LG Promises to Shut Down TV Spy Ops
The case of LG's spying smart TVs "looks like a clear example of deception," said David Jacobs, consumer protection counsel for the Electronic Privacy Information Center. "The company represents that users can control the disclosure of their data, and this representation turns out to be false. This violates the FTC Act and a host of analogous state consumer protection laws."
LG Electronics on Thursday said it is preparing a firmware update to address concerns over the discovery that some of its smart TVs have been monitoring users' viewing habits and sending the information back to the company without owners' consent.
The issue was discovered when UK-based IT consultant Jason Huntley found that his LG smart TV had logged the channels he was watching and sent that data back to the company. Huntley, who blogged about his findings on Monday, reported that he discovered a setting called "Collection of watching info," which is set on by default. Even after he had disabled the feature, however, Huntley's TV continued to collect data, including the channel he was watching, he said.
Huntley also discovered that the LG Smart AD platform is designed to analyze programs watched by users as well as other online behavior such as search keywords used, and that this data can be provided to potential advertisers.
LG, which is currently the world's second-largest TV maker, introduced its ad platform in 2012 as a way to target smart TV users. It now claims that it did not intend to gather personal information.
'No Data Will Be Transmitted'
"Recently, it has been brought to our attention that there is an issue related to viewing information allegedly being gathered without consent," said LG in a statement provided to the E-Commerce Times by John Taylor, vice president of public affairs and communications at LG Electronics USA. "Our customers' privacy is a very important part of the Smart TV experience, so we began an immediate investigation into these claims."
The information being collected is strictly viewing information such as channel, TV platform and broadcast source, but does not include personal data, LG maintains. Nonetheless, it is working on an update that will disable data transmission when users turn off the data-collection setting.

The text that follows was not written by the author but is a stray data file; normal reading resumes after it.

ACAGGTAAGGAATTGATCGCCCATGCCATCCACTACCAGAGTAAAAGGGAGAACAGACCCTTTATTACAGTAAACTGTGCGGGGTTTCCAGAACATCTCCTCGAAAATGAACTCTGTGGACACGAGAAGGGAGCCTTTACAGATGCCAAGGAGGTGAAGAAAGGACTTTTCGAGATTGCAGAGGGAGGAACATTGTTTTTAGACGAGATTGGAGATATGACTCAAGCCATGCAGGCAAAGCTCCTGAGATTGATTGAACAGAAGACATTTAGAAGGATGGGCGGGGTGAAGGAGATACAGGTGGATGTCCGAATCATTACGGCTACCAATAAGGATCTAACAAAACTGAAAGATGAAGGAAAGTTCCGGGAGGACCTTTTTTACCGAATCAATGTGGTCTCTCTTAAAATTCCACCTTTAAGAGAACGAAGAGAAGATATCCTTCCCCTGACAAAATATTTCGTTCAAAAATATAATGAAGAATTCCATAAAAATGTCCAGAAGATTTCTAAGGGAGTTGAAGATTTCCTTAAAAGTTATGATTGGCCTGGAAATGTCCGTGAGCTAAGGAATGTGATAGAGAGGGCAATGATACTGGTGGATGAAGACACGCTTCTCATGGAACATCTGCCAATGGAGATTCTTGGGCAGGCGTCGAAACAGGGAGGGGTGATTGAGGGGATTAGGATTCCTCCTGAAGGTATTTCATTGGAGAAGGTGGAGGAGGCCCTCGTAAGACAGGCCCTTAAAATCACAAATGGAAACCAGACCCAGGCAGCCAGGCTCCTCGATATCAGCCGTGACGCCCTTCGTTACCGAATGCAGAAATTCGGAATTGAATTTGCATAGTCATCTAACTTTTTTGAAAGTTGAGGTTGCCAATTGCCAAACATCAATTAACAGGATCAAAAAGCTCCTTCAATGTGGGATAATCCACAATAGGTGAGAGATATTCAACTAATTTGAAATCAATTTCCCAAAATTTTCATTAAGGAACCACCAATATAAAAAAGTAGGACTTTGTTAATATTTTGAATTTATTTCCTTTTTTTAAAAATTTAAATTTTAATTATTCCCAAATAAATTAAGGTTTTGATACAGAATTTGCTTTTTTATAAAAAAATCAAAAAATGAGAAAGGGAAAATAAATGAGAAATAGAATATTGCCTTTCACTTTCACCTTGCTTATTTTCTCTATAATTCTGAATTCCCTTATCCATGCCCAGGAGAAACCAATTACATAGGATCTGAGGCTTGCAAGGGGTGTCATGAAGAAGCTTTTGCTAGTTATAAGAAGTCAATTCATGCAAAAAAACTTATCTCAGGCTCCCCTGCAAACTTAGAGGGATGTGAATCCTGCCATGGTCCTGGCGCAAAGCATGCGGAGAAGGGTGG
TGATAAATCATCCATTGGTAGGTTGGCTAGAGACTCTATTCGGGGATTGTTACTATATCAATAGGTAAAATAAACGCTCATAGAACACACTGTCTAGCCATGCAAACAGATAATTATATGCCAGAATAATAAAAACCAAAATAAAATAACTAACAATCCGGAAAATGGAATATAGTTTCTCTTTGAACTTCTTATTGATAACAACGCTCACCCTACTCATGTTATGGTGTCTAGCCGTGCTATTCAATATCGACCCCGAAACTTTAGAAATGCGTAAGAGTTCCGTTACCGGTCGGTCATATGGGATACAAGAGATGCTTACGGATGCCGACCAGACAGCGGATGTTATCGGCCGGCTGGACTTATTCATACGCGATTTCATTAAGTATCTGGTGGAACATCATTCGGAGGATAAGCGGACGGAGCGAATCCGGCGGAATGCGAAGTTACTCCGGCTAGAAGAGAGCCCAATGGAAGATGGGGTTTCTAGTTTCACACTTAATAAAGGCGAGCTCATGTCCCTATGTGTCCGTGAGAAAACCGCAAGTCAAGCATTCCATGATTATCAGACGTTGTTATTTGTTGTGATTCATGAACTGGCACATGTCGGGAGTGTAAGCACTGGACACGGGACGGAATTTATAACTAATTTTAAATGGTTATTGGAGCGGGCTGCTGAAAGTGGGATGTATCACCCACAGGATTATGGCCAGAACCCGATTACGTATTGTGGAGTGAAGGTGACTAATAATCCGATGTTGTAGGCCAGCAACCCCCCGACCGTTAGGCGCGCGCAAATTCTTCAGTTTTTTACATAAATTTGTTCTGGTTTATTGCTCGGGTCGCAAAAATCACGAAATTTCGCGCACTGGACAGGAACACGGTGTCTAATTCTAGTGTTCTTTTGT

"This information is collected as part of the Smart TV platform to deliver more relevant advertisements and to offer recommendations to viewers based on what other LG Smart TV owners are watching," LG said. "We have verified that even when this function is turned off by the viewers, it continues to transmit viewing information, although the data is not retained by the server. A firmware update is being prepared for immediate rollout that will correct this problem on all affected LG Smart TVs so when this feature is disabled, no data will be transmitted.
"LG regrets any concerns these reports may have caused and will continue to strive to meet the expectations of all our customers and the public," the company added.
'Netflix Knows What You Watch'
Given that smart TVs are connected to the Internet, it doesn't seem too big a leap that in addition to streaming content, these devices could also gather information about what is being viewed.
"The temptation to collect data for internal product-development purposes or for sale to a third party is huge," Greg Sterling, principal analyst at Sterling Market Intelligence, told the E-Commerce Times. "But the practice must be disclosed and consented to or quashed by regulators. If this is indeed going on, it needs to be strongly regulated, with heavy fines for violations, or potentially eliminated entirely."
A critical point "is whether or not this practice was disclosed at the time of purchase," opined Alan Webber, principal analyst at Asymmetric Insights. "It needs to be explicit, and without that it is a problem.
"You have to always assume that with these connected devices there could be collection of data that could go someplace and you may or may not agree with it being shared," Webber told the E-Commerce Times. "This isn't uncommon, however. Netflix knows what you watch, and cable providers know what you watch. A lot of this data is already being tracked."
'A Clear Example of Deception'
Still, the topic is a timely one, coming on the heels of not just an FTC workshop on the so-called "Internet of Things" earlier this week but also a recent enforcement action against a maker of connected home security camera systems that failed to encrypt the devices' video stream, noted David Jacobs, consumer protection counsel for the Electronic Privacy Information Center.
"LG's case looks like a clear example of deception," Jacobs told the E-Commerce Times. "The company represents that users can control the disclosure of their data, and this representation turns out to be false.
"This violates the FTC Act and a host of analogous state consumer protection laws," Jacobs added. "I can't say whether this was intentional or just negligent, but we heard earlier at the FTC's workshop that many manufacturers and developers of connected devices are not used to thinking about privacy and security."
'Three Likely Possibilities'
Legal consequences for LG are a distinct possibility. In the UK, in fact, the information commissioner's office has already launched an investigation, according to a report in The Guardian.
In the U.S., meanwhile, there are "three likely possibilities," Jacobs suggested: "enforcement by the FTC, enforcement by the state attorneys general, and private class-action lawsuits."
The recent Google Safari tracking case is a particularly relevant example.
"There, Google placed advertising tracking cookies on Safari browsers despite telling users that it would honor the default Safari privacy settings, which prevented the placement of such cookies," Jacobs noted. "The result was a US$22.5 million fine by the FTC, a $17 million fine by the state AGs, and a class-action lawsuit."